• Tancredi D.J.
      • Marcin J.P.
      • et al.
      Cerebral hyperemia measured with near infrared spectroscopy during treatment of diabetic ketoacidosis in children.
      Noninvasive neurologic monitoring in patients receiving ECMO support is an area of active inquiry. TCD flow velocities may facilitate detection of acute neurologic sequelae. Two studies
      • Rilinger J.F.
      • Smith C.M.
      • Ann R.
      • et al.
      Transcranial Doppler identification of neurologic injury during pediatric extracorporeal membrane oxygenation therapy.
      ,
      • O'Brien N.F.
      • Buttram S.D.W.
      • Maa T.
      • Lovett M.E.
      • Reuter-Rice K.
      • Larovere K.L.
      Cerebrovascular physiology during pediatric extracorporeal membrane oxygenation: a multicenter study using transcranial Doppler ultrasonography.
      have observed lower flow velocities in children on ECMO than age-matched controls, even in the absence of detectable neurologic injury. Abnormal TCD findings may also lead to early detection of hemorrhagic complications of ECMO,
      • O'Brien N.F.
      • Hall M.W.
      Extracorporeal membrane oxygenation and cerebral blood flow velocity in children.
      with elevated flow velocities two to six days before clinical recognition of cerebral hemorrhage. Application of TCD to detect subtle derangements in CBF could lead to targeted intervention (i.e., manipulation of arterial blood pressure and ECMO flow) and improved recognition and management of neurological complications of ECMO.
      Neurologic dysfunction occurs in one of five children with sepsis
      • Weiss S.L.
      • Fitzgerald J.C.
      • Pappachan J.
      • et al.
      Global epidemiology of pediatric severe sepsis: the sepsis prevalence, outcomes, and therapies study.
      ,
      • Pang D.
      • Wu Y.L.
      • Alcamo A.M.
      • et al.
      Early axonal injury and delayed cytotoxic cerebral edema are associated with microglial activation in a mouse model of sepsis.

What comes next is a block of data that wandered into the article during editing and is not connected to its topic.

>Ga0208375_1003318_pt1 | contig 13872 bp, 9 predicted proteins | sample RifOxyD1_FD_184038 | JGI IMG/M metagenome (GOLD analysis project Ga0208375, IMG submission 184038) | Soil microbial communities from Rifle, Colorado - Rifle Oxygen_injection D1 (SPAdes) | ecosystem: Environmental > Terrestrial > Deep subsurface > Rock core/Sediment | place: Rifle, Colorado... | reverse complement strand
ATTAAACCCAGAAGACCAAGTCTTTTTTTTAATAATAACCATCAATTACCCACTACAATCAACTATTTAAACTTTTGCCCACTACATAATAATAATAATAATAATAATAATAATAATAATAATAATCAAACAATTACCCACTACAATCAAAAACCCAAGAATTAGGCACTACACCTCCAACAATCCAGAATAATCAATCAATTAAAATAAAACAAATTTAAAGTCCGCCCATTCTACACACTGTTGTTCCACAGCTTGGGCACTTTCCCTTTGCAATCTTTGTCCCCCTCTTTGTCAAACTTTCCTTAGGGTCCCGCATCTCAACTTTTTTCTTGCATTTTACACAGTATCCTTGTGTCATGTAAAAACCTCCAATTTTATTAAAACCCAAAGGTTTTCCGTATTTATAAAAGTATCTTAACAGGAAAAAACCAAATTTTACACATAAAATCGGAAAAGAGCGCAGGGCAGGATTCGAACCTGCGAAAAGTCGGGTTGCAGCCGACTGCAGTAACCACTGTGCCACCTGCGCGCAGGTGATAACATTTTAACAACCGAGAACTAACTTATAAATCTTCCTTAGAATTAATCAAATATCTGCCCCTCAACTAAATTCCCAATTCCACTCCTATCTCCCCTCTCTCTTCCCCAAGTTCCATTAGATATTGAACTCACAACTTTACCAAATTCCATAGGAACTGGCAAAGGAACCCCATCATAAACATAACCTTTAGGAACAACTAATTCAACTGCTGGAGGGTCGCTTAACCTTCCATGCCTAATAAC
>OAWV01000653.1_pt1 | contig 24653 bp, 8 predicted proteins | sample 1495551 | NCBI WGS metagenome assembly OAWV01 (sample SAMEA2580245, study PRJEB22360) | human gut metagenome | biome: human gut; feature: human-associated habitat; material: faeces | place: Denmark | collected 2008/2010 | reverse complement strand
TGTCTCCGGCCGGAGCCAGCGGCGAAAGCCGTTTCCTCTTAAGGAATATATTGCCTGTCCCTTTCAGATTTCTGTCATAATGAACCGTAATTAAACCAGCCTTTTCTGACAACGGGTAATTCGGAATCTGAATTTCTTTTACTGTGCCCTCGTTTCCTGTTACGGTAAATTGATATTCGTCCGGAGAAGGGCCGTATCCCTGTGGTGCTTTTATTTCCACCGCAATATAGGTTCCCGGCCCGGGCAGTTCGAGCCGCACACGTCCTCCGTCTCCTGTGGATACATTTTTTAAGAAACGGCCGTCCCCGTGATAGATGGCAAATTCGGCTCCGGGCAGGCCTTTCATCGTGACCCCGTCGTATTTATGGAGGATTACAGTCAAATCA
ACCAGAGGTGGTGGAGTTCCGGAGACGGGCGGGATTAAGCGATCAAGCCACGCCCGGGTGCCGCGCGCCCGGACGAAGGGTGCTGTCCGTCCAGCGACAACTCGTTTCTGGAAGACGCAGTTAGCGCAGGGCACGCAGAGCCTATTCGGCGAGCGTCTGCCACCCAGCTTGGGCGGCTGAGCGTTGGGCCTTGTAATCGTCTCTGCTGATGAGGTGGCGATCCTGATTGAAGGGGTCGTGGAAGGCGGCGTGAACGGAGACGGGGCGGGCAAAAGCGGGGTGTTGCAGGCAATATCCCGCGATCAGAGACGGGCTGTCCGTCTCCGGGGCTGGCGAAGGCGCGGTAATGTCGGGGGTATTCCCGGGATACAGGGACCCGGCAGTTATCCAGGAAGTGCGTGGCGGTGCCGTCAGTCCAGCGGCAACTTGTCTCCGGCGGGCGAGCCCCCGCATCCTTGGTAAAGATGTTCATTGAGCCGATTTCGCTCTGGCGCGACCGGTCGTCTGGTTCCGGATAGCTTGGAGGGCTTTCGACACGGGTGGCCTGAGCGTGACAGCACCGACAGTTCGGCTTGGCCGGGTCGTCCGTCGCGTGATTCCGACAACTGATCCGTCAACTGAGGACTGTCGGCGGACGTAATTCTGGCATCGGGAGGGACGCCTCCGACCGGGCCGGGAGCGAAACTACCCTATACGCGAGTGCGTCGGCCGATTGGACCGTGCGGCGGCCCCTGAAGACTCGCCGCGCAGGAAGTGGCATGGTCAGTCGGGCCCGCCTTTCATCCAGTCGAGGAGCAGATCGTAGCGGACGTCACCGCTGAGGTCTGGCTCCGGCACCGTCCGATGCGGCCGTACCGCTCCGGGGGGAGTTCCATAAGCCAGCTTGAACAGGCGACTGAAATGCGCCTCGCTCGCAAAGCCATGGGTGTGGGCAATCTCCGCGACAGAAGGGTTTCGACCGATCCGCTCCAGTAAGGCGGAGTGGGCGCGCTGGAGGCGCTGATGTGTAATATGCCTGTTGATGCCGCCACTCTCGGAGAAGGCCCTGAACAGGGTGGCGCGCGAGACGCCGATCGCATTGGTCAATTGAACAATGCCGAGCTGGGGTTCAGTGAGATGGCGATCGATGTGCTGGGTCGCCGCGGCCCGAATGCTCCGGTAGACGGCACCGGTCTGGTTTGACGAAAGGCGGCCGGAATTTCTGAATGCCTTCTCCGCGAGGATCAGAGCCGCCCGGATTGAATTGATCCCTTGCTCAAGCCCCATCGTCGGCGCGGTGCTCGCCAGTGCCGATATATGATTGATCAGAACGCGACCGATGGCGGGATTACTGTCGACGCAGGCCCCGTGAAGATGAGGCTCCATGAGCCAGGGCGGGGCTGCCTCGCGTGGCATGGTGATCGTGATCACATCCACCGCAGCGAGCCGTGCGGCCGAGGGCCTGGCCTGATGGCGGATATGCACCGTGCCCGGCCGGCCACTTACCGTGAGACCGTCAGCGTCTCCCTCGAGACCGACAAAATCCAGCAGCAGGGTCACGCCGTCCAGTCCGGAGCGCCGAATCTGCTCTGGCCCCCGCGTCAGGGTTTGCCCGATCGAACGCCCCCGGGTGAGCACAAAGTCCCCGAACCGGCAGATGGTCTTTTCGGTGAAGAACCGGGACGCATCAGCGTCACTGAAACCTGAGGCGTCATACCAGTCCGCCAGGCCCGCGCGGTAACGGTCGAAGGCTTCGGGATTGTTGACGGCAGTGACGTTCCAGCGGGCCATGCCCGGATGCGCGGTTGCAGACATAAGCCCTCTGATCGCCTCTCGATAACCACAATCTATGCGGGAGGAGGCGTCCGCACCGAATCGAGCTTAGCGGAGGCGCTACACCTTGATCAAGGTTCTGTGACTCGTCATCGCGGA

and is associated with a fivefold increased risk of mortality in children with sepsis.
      • Zimmerman J.J.
      • Banks R.
      • Berg R.A.
      • et al.
      Critical illness factors associated with long-term mortality and health-related quality of life morbidity following community-acquired pediatric septic shock.
      ,
      • Meert K.L.
      • Reeder R.
      • Maddux A.B.
      • et al.
      Trajectories and risk factors for altered physical and psychosocial health-related quality of life after pediatric community-acquired septic shock.
      TCD may identify those at increased risk of brain injury who may benefit from targeted intervention. A prospective observational study found that elevated pulsatility index was associated with sepsis-associated encephalopathy and mortality in children.
      • Algebaly H.A.
      • ElSherbini S.
      • Galal A.
      • Hamdi R.
      • Baz A.
      • Elbeleidy A.
      Transcranial Doppler can predict development and outcome of sepsis-associated encephalopathy in pediatrics with severe sepsis or septic shock.
      This novel application of TCD could lead to earlier recognition of patients at risk of severe neurologic complications, potentially leading to more prompt and effective intervention.
      These studies highlight growing use of TCD beyond its established role as a screening test that allows for primary stroke prevention in sickle cell disease. Innovative applications require large-scale validation to inform optimal, standardized use.